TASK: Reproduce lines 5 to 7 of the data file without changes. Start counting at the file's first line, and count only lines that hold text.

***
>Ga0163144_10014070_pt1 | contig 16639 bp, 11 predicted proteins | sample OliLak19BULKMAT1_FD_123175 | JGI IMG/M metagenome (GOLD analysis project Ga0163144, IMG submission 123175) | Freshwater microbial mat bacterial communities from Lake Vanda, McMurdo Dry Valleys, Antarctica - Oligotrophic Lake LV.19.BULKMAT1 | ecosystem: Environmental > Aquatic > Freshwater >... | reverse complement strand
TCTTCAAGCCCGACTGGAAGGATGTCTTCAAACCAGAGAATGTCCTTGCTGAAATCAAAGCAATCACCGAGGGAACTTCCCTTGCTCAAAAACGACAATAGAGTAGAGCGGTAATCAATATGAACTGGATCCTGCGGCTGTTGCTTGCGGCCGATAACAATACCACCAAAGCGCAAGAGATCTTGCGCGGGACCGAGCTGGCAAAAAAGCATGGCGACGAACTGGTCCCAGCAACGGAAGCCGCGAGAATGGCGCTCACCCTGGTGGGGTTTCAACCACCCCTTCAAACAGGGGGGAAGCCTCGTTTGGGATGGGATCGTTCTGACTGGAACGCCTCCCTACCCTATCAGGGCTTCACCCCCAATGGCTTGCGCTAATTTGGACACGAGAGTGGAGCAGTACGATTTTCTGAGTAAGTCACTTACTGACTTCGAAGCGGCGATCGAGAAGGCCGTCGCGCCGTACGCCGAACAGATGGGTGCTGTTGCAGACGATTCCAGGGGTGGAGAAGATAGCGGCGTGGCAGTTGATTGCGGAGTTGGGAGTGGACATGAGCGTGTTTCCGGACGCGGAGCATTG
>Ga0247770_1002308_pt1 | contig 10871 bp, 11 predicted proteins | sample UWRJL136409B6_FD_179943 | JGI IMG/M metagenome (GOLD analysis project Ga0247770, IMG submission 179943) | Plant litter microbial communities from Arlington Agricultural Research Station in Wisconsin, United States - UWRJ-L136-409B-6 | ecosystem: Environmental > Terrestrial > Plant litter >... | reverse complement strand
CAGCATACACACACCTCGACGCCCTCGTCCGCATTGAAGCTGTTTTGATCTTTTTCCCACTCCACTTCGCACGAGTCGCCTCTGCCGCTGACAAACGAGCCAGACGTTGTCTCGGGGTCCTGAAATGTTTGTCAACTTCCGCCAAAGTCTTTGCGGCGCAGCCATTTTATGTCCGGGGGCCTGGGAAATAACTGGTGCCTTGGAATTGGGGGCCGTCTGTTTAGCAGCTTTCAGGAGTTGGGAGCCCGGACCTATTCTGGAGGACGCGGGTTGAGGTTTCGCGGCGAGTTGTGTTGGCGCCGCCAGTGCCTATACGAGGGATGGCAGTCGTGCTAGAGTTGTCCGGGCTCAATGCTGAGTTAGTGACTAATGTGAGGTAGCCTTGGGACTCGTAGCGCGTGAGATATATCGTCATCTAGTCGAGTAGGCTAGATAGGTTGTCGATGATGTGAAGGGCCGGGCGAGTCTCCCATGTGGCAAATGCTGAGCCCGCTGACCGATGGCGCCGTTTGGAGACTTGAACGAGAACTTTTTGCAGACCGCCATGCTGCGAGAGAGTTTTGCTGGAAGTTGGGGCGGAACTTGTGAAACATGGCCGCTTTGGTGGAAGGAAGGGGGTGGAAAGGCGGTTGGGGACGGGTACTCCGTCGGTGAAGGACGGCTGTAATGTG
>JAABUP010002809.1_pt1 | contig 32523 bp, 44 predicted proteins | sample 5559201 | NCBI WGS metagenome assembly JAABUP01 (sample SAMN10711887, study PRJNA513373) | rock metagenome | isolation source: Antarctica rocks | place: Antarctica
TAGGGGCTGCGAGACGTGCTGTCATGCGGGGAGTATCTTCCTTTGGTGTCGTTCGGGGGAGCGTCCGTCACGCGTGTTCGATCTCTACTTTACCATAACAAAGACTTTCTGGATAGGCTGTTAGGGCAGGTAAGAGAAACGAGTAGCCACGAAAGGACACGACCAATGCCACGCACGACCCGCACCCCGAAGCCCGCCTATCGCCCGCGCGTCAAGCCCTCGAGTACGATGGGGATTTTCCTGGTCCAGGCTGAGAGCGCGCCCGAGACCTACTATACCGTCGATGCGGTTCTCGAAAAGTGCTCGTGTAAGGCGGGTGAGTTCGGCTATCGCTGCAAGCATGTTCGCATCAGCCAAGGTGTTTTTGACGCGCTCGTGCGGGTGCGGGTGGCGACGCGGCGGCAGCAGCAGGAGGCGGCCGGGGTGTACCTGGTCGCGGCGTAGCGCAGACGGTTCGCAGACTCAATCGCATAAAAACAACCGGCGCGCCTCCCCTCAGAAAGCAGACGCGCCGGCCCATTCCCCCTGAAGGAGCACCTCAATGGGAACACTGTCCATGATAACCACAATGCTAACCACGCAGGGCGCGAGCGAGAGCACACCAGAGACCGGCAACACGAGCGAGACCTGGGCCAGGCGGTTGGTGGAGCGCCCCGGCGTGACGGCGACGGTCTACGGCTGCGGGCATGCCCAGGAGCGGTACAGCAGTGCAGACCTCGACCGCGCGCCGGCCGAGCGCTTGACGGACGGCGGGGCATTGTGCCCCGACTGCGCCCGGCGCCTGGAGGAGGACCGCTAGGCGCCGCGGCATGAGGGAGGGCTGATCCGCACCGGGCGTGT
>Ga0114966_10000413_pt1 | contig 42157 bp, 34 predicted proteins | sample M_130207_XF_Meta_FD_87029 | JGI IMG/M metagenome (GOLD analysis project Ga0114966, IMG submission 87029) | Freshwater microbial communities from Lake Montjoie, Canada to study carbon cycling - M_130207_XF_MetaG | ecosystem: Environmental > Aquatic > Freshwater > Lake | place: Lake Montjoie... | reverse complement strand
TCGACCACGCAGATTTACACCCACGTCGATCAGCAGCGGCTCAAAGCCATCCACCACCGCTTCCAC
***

>JAABUP010002809.1_pt1 | contig 32523 bp, 44 predicted proteins | sample 5559201 | NCBI WGS metagenome assembly JAABUP01 (sample SAMN10711887, study PRJNA513373) | rock metagenome | isolation source: Antarctica rocks | place: Antarctica
TAGGGGCTGCGAGACGTGCTGTCATGCGGGGAGTATCTTCCTTTGGTGTCGTTCGGGGGAGCGTCCGTCACGCGTGTTCGATCTCTACTTTACCATAACAAAGACTTTCTGGATAGGCTGTTAGGGCAGGTAAGAGAAACGAGTAGCCACGAAAGGACACGACCAATGCCACGCACGACCCGCACCCCGAAGCCCGCCTATCGCCCGCGCGTCAAGCCCTCGAGTACGATGGGGATTTTCCTGGTCCAGGCTGAGAGCGCGCCCGAGACCTACTATACCGTCGATGCGGTTCTCGAAAAGTGCTCGTGTAAGGCGGGTGAGTTCGGCTATCGCTGCAAGCATGTTCGCATCAGCCAAGGTGTTTTTGACGCGCTCGTGCGGGTGCGGGTGGCGACGCGGCGGCAGCAGCAGGAGGCGGCCGGGGTGTACCTGGTCGCGGCGTAGCGCAGACGGTTCGCAGACTCAATCGCATAAAAACAACCGGCGCGCCTCCCCTCAGAAAGCAGACGCGCCGGCCCATTCCCCCTGAAGGAGCACCTCAATGGGAACACTGTCCATGATAACCACAATGCTAACCACGCAGGGCGCGAGCGAGAGCACACCAGAGACCGGCAACACGAGCGAGACCTGGGCCAGGCGGTTGGTGGAGCGCCCCGGCGTGACGGCGACGGTCTACGGCTGCGGGCATGCCCAGGAGCGGTACAGCAGTGCAGACCTCGACCGCGCGCCGGCCGAGCGCTTGACGGACGGCGGGGCATTGTGCCCCGACTGCGCCCGGCGCCTGGAGGAGGACCGCTAGGCGCCGCGGCATGAGGGAGGGCTGATCCGCACCGGGCGTGT
>Ga0114966_10000413_pt1 | contig 42157 bp, 34 predicted proteins | sample M_130207_XF_Meta_FD_87029 | JGI IMG/M metagenome (GOLD analysis project Ga0114966, IMG submission 87029) | Freshwater microbial communities from Lake Montjoie, Canada to study carbon cycling - M_130207_XF_MetaG | ecosystem: Environmental > Aquatic > Freshwater > Lake | place: Lake Montjoie... | reverse complement strand